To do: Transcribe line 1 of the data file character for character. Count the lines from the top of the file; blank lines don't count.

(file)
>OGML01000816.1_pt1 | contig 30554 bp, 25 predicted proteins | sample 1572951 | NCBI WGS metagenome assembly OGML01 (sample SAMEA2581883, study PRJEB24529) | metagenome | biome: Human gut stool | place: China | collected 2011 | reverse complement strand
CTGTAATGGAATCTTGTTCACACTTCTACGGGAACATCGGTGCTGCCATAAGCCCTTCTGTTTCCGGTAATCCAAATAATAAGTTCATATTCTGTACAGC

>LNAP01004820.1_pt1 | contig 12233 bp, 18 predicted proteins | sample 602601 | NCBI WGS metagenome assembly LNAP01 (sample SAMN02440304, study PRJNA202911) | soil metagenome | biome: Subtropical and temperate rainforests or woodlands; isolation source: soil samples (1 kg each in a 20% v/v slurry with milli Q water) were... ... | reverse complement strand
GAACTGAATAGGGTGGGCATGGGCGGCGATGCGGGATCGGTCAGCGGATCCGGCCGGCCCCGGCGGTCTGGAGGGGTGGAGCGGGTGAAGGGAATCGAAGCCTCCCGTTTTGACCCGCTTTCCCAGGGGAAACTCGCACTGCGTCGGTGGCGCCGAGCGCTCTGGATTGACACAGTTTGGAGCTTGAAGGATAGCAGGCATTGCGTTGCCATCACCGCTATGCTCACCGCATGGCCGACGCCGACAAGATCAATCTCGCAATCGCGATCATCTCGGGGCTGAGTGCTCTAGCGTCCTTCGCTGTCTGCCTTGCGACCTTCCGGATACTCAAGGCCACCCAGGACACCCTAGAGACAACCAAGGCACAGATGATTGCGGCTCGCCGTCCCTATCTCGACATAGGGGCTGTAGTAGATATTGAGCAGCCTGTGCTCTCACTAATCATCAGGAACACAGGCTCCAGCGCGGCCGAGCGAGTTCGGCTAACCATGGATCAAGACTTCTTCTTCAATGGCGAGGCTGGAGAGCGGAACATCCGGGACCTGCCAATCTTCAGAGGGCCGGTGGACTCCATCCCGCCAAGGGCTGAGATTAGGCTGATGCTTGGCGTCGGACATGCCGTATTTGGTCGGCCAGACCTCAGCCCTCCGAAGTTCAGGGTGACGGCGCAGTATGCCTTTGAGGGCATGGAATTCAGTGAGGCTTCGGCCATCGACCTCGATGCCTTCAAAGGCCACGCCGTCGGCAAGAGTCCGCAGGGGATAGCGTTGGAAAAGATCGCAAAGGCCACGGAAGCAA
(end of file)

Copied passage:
>OGML01000816.1_pt1 | contig 30554 bp, 25 predicted proteins | sample 1572951 | NCBI WGS metagenome assembly OGML01 (sample SAMEA2581883, study PRJEB24529) | metagenome | biome: Human gut stool | place: China | collected 2011 | reverse complement strand